Ethics and genetics in the digital age

"Triple Academies" symposium asks how genetic privacy, individual autonomy, and scientific enterprise should coexist

Cherry A. Murray, Dean of the Harvard School of Engineering and Applied Sciences, delivers opening remarks at the American Academy of Arts and Sciences.

"Order Now," implores, a provider of direct-to-consumer genetic testing. Left to right: Michelle Caggana, Dan Vorhaus, John Schumann, Gaia Bernstein, Art Beaudet, and moderator Jonathan Zittrain discuss individual rights to genetic information.

Cambridge, Mass. – April 20, 2011 - When five Texas parents found out in 2009 that the Department of State Health Services had saved DNA samples collected through its newborn screening program and was sharing them with researchers (and, as it turns out, federal investigators), they sued the state.

The complex case, involving healthcare policy, consent, medical research, forensics, and civil rights, exemplified the debate that is unfolding nationwide over privacy and autonomy in genetics.

The class-action lawsuit, which resulted in the incineration of more than 4 million blood samples, stirred a range of reactions among experts in medical ethics, law, public policy, research, and entrepreneurship during a symposium on “Privacy, Autonomy, and Personal Genetic Information in the Digital Age" held April 14.

Organized by Cherry A. Murray, Dean of the Harvard School of Engineering and Applied Sciences (SEAS), and co-hosted by the American Academy of Arts and Sciences in Cambridge, two panel discussions examined the “promise and perils” of creating digital repositories of genetic records and considered the policy implications of an individual’s right to access, control, and interpret his or her own genetic data.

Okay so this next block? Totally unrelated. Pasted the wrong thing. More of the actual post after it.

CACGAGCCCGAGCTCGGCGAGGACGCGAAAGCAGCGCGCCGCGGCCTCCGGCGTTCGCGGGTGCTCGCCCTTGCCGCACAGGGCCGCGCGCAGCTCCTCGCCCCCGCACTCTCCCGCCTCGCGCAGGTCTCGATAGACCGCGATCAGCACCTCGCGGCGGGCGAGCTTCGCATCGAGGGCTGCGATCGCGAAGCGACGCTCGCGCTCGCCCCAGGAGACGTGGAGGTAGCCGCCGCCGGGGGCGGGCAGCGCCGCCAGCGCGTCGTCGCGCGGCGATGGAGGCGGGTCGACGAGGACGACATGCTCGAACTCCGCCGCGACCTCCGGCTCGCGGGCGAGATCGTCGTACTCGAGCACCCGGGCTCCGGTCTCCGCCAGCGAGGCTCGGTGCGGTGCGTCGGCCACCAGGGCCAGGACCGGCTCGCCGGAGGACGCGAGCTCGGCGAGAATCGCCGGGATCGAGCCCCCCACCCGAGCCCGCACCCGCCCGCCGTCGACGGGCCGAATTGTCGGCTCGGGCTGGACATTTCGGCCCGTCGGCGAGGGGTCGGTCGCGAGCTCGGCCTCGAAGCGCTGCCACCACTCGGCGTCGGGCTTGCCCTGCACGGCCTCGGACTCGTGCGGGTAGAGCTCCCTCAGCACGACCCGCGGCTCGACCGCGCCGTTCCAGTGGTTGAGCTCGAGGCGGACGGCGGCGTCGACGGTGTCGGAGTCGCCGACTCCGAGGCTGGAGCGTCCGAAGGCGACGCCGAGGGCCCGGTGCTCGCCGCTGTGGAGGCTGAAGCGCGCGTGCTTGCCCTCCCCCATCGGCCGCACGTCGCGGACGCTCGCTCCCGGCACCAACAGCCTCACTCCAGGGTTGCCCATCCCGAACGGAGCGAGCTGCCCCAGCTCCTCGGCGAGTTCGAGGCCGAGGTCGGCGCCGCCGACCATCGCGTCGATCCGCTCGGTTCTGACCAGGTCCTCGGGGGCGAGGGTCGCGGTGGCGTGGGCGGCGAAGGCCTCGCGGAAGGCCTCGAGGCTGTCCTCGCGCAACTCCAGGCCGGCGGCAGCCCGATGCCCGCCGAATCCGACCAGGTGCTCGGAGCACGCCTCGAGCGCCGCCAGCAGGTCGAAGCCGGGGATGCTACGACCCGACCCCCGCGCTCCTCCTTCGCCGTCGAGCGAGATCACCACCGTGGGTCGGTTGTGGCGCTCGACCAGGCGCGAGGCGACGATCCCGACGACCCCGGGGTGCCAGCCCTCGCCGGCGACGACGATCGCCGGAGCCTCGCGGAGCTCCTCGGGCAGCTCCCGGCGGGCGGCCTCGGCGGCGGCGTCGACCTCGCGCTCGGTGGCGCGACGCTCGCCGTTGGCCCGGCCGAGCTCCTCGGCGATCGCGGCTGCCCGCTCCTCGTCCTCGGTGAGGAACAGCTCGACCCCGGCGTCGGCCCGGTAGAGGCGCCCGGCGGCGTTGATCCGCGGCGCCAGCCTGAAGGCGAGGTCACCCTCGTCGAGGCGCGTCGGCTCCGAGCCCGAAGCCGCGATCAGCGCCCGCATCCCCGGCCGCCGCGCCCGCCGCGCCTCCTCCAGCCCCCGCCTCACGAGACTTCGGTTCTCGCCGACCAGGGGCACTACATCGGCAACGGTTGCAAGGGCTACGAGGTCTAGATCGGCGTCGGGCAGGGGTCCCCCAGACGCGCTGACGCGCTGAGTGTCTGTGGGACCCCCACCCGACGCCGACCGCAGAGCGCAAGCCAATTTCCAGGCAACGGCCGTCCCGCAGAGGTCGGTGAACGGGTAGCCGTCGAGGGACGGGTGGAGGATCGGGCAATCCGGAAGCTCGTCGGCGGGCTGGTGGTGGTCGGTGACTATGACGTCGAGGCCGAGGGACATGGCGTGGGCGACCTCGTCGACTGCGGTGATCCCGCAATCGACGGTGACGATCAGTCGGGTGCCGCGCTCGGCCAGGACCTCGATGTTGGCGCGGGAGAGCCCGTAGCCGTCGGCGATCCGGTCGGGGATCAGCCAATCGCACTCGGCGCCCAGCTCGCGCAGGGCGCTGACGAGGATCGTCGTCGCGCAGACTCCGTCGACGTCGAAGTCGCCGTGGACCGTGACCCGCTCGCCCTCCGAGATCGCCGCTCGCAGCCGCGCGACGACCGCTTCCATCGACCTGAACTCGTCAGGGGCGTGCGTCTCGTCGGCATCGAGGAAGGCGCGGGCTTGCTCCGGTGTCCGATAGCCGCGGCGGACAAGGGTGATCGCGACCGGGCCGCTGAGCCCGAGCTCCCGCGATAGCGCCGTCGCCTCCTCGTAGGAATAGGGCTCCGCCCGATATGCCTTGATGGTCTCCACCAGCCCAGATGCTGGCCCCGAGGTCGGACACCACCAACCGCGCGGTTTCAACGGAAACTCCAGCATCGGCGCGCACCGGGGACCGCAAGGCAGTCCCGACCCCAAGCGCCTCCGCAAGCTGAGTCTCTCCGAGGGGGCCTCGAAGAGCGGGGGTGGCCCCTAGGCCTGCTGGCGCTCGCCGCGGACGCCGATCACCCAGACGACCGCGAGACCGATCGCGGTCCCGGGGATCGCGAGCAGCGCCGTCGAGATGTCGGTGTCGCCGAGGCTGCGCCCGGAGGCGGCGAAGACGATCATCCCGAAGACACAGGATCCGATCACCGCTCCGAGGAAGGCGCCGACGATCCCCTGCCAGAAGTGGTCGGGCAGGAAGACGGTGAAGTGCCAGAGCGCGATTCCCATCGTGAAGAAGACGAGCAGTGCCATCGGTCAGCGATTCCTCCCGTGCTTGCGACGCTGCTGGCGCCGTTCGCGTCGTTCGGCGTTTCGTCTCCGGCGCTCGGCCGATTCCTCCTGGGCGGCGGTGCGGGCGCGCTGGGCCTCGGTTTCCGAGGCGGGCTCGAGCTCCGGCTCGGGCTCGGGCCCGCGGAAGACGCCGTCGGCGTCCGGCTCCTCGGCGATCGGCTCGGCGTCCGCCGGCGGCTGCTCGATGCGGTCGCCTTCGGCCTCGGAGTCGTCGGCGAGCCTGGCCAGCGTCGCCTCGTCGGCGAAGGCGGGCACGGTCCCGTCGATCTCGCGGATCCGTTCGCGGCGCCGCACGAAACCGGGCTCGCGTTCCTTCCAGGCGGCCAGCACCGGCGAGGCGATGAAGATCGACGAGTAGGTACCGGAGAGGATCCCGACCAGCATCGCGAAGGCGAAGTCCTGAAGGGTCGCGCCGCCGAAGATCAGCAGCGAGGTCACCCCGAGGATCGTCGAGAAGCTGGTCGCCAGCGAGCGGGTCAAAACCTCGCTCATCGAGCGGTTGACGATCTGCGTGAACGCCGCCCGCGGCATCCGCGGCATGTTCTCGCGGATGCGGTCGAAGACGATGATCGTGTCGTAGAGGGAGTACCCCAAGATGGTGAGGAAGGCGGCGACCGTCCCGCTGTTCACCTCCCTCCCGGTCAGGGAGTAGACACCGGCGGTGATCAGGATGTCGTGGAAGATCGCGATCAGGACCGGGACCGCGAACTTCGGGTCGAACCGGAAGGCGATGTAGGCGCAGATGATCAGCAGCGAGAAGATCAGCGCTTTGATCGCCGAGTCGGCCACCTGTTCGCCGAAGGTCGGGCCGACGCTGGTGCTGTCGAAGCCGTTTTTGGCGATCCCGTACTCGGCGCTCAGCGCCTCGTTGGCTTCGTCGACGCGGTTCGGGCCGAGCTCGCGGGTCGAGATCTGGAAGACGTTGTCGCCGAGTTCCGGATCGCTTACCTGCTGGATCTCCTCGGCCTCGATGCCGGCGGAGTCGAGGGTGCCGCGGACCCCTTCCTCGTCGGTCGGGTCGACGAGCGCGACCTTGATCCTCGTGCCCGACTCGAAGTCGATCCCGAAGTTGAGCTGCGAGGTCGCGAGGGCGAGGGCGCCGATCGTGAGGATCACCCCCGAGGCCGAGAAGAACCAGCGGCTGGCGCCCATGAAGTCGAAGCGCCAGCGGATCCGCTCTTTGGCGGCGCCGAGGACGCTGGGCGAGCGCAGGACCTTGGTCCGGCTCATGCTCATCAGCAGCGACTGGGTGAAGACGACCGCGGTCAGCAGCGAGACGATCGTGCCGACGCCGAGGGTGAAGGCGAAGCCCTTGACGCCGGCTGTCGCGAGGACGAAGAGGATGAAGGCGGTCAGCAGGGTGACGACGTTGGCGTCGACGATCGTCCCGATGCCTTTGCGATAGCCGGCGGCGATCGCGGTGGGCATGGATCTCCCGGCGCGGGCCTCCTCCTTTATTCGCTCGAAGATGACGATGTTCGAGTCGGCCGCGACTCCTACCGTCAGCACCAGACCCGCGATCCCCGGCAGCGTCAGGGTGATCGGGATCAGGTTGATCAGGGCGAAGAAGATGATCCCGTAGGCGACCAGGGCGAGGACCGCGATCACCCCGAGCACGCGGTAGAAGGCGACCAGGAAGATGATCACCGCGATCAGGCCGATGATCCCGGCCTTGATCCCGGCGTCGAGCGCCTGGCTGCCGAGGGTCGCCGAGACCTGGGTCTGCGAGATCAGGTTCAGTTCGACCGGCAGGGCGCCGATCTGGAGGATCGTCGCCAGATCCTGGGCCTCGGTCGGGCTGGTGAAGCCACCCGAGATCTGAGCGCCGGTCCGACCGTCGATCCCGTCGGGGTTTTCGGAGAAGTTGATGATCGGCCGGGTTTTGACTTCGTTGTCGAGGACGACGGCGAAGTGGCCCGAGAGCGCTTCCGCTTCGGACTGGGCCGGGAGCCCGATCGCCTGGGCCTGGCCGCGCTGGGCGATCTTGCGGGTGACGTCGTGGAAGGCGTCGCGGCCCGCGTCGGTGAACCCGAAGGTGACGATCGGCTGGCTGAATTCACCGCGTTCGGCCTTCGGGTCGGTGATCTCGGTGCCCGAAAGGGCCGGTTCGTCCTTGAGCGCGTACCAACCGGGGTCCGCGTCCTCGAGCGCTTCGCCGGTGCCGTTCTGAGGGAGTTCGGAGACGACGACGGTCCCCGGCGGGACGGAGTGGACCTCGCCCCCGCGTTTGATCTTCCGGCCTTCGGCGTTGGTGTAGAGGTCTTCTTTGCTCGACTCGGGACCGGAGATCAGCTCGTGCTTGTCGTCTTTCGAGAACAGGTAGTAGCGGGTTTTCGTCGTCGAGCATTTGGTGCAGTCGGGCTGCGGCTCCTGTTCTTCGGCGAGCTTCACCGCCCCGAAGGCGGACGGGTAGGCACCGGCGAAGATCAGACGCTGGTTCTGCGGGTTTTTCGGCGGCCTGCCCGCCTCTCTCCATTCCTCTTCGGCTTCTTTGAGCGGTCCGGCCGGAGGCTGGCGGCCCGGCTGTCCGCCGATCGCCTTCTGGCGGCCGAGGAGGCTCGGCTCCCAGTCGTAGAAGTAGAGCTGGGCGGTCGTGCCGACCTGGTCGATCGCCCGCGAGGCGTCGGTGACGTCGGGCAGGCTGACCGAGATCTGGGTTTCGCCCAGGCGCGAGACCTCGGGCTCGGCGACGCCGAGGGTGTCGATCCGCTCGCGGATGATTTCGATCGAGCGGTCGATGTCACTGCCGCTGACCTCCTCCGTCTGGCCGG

The interdisciplinary event was held in conjunction with regional meetings of the National Academy of Engineering and Institute of Medicine and a Stated Meeting of the American Academy.

The first panel discussion, moderated by Jeffrey S. Flier, Dean of Harvard Medical School, examined the risks and benefits of crowdsourcing genetic data in the light of recent technological advances.

Within the last 10 years, the advent of high-speed, low-cost genetic sequencing methods has allowed the creation of services that provide genome sequencing and analysis directly to the public.

Through websites such as,, and, anyone can provide a sample of saliva or blood and pay to have it screened for certain genetic traits—with varying levels of guidance (or none) from physicians or genetic counselors.

The results may be shared among participants, creating an online community that one panelist described as a “Facebook for genetics,” or among medical researchers who may benefit from the data trove as they attempt to understand the role of genetics in diseases like diabetes and cancer.

Healthcare providers, too, like those in Texas, are amassing records of genetic information alongside patients’ family medical history and epidemiological data.

Some experts believe genetic information needs a different level of protection than do healthcare records—perhaps more protection because it is inheritable and has greater implications for family members, or perhaps less protection because it represents only potential outcomes, rather than conditions actually made manifest.

The U.S. Food and Drug Administration regulates genetic testing as a diagnostic tool under the Federal Food, Drug, and Cosmetic Act, and individual states can enforce their own healthcare and privacy laws. New York state, for example, requires that genetic tests be ordered by a licensed medical practitioner. Additionally, the federal Genetic Information Nondiscrimination Act of 2008 prohibits discrimination in employment and health insurance on the basis of genetic makeup.

Even with such safeguards, though, genetic analysis and information privacy remain a "Wild West" for ethicists, legal experts, and policymakers.